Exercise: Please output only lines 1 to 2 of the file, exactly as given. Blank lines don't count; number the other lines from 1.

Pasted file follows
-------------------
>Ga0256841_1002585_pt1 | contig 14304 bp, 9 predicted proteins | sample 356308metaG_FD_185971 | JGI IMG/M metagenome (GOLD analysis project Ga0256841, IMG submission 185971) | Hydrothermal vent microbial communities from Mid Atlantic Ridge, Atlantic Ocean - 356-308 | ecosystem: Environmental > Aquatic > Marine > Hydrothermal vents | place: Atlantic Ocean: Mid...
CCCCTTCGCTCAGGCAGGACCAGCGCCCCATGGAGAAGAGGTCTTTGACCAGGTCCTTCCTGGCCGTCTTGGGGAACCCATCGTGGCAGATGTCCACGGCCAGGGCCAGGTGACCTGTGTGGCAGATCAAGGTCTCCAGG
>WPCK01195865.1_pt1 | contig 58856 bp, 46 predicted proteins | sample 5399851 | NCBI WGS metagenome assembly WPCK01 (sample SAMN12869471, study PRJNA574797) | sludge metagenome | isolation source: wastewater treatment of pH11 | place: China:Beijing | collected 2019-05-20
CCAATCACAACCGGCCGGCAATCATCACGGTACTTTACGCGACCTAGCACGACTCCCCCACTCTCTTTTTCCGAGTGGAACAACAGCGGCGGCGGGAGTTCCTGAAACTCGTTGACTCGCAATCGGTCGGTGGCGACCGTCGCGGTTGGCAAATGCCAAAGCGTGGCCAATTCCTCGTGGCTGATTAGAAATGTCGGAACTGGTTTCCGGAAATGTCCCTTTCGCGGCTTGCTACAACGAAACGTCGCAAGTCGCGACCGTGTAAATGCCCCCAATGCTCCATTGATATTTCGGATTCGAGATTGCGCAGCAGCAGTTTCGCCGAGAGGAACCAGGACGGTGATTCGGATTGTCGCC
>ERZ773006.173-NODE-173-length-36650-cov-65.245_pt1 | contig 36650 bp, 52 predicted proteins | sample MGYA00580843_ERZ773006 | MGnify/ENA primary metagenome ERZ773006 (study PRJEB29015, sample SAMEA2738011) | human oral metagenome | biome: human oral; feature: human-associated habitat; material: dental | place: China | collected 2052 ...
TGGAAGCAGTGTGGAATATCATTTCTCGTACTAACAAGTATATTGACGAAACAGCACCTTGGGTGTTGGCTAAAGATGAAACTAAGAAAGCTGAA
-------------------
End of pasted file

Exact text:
>Ga0256841_1002585_pt1 | contig 14304 bp, 9 predicted proteins | sample 356308metaG_FD_185971 | JGI IMG/M metagenome (GOLD analysis project Ga0256841, IMG submission 185971) | Hydrothermal vent microbial communities from Mid Atlantic Ridge, Atlantic Ocean - 356-308 | ecosystem: Environmental > Aquatic > Marine > Hydrothermal vents | place: Atlantic Ocean: Mid...
CCCCTTCGCTCAGGCAGGACCAGCGCCCCATGGAGAAGAGGTCTTTGACCAGGTCCTTCCTGGCCGTCTTGGGGAACCCATCGTGGCAGATGTCCACGGCCAGGGCCAGGTGACCTGTGTGGCAGATCAAGGTCTCCAGG